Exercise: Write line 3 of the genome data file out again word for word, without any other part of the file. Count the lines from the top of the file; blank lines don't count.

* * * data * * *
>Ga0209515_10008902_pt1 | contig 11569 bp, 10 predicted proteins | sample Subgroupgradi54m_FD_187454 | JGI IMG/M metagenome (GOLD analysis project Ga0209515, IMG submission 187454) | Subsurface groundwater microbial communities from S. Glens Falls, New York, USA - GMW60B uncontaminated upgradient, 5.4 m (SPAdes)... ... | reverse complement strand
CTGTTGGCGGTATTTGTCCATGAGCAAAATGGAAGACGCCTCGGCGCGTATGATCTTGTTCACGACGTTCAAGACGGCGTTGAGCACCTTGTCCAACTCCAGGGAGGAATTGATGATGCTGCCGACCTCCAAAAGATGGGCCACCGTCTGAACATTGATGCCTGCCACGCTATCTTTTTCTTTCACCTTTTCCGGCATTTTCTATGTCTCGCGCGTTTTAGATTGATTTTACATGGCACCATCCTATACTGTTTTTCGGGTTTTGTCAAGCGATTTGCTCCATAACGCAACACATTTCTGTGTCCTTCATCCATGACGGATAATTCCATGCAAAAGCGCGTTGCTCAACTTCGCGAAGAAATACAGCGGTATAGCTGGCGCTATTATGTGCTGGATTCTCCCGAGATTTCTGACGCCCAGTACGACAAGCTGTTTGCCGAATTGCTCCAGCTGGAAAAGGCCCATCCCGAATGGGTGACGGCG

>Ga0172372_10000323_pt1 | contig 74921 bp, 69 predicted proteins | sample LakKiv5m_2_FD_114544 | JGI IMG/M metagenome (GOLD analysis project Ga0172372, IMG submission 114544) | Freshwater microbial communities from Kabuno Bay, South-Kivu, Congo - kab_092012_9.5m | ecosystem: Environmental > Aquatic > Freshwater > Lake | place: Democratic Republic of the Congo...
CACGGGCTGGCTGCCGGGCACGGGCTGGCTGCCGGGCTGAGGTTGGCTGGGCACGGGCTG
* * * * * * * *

>Ga0172372_10000323_pt1 | contig 74921 bp, 69 predicted proteins | sample LakKiv5m_2_FD_114544 | JGI IMG/M metagenome (GOLD analysis project Ga0172372, IMG submission 114544) | Freshwater microbial communities from Kabuno Bay, South-Kivu, Congo - kab_092012_9.5m | ecosystem: Environmental > Aquatic > Freshwater > Lake | place: Democratic Republic of the Congo...